p.s. Daughter got a pretty heavy barrow just before she closed her
Tree Surgery business and it's round Mums (unused). I'll have to check
it out when I go round there next.


Thanks, I appreciate your opinion on it.

Flatproof tyres are expensive; the 'punture-proof' aren't - they're easily
pierced but don't have tubes. Foam has to be very good before it doesn't
deteroriate and fall tp pieces.
I had some Clark's Hikers, didn't use them for several years. They were in a
cupboard with no exposure to sunlight. Next time on they just crumbled and
fell to bits. Methinks a barrow's wheel gets more exposure.


My *two ply* ones have all had a dose of puncture sealant. Semi
industrial tyres rarely puncture and will fit wheelbarrow rims.

--
Tim Lamb


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On Wed, 28 Apr 2021 18:51:58 +0100, T i m wrote:

Methinks a barrow's wheel gets more exposure.


Quite, and I really don't think you can beat a pneumatic tyre on a
barrow for ease and comfort of use.

As you say, if the foam is soft enough to 'give' with anything below a
full (weight) load, the chances are it won't last that long after
being driven over sharp edges (rubble and the like).

Hard enough to be tough and it ends up being solid, especially with a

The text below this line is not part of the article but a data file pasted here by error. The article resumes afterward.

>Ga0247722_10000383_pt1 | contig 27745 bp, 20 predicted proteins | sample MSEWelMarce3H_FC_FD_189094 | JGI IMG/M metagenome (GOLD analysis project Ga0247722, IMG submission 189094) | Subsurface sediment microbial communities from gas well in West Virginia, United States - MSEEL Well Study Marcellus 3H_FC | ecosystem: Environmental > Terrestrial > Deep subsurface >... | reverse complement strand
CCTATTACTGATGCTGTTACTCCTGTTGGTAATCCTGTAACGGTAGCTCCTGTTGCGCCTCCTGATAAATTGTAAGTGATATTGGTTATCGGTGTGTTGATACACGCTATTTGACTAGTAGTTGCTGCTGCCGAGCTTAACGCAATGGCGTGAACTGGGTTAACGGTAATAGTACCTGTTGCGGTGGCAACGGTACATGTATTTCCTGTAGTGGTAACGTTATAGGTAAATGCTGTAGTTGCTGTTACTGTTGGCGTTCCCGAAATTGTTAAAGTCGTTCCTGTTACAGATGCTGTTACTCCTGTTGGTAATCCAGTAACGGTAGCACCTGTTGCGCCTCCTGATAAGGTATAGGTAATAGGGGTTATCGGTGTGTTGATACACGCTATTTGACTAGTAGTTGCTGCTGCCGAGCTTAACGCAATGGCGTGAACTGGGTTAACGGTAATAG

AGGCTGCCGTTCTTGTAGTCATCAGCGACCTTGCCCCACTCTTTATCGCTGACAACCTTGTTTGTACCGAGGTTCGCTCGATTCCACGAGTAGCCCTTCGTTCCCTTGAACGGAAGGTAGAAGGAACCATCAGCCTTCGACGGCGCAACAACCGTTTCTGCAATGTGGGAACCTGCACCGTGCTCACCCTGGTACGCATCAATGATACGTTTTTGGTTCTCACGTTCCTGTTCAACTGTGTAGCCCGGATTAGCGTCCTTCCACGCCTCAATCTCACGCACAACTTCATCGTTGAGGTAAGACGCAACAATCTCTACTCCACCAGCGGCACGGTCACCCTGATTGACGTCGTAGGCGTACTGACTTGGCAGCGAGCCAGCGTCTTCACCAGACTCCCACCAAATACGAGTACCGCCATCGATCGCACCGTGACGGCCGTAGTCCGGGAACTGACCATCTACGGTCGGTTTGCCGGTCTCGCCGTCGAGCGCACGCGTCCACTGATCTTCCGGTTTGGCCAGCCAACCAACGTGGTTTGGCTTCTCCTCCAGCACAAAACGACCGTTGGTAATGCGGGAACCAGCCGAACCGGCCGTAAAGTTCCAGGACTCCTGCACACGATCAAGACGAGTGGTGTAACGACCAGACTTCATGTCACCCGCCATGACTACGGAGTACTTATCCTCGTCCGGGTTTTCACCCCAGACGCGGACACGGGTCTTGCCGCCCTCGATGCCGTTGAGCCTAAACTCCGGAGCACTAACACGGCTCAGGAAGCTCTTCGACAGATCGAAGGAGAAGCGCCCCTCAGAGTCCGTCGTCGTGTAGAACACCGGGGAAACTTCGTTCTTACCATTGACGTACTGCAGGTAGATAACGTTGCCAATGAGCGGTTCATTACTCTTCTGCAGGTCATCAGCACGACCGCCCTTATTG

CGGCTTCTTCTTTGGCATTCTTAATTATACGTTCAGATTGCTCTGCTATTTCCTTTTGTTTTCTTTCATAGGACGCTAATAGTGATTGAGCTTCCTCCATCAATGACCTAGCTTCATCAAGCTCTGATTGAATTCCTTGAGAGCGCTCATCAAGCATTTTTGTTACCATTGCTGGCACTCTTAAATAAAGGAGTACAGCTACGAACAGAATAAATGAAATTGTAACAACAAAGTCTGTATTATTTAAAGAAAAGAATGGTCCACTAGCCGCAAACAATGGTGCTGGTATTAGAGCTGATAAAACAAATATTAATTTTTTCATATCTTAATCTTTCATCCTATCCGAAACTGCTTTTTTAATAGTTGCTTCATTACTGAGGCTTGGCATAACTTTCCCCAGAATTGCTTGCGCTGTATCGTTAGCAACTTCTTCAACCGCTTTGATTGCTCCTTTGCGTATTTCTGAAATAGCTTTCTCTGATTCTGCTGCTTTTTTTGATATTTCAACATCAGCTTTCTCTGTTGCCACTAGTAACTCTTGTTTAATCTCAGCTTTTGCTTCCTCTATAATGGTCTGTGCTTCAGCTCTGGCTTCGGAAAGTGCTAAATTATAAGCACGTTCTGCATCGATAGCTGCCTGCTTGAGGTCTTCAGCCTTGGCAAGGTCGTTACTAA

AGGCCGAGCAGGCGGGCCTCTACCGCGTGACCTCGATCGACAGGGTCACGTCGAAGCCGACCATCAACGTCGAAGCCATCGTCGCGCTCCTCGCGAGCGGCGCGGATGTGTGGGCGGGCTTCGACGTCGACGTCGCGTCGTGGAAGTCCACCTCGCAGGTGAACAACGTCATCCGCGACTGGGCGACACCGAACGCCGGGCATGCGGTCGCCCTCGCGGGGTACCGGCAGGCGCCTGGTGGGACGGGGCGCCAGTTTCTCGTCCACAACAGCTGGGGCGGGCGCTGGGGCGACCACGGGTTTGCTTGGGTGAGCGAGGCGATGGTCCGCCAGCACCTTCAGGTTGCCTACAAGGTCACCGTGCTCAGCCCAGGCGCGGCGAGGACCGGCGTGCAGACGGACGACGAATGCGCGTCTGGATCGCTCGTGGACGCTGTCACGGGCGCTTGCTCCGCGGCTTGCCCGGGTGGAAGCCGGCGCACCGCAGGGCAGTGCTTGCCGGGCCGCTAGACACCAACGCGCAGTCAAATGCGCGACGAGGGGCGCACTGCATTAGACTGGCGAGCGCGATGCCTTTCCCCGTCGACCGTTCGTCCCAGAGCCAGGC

medium load and you feel every bump and can't easily start moving over
even small obstructions. Easy effect to see when you hit a small stone
with a reasonably loaded std in-store shopping trolley. ;-(


The old barrow has a solid tyre, don't know if it's foam (and don't intend
to find out!) Could be useful as a bodge-on spare. It's at least 30 yo and
spent about 15 y on a building site (all guestmations). It is hard, though.

If you end up with an inflatable tyred barrow and want to run an
experiment with me, if we confirm the valve position I'll get a
suitably sized tube (normally 3.50x8?), treat it to a dose of
Punctureseal and stick it in the post (all foc), as long as you let us
know how it works out? ;-)


Thank you very much. It might take some time as use is intermittent.
A mate put something in the tubs on his time-trialer (in the '70s. Saved the
frequent pumping up, as they leak a bit at 7 bar, and saved unstitching
thetyre to get at the tube).
--
Peter.
The gods will stay away
whilst religions hold sway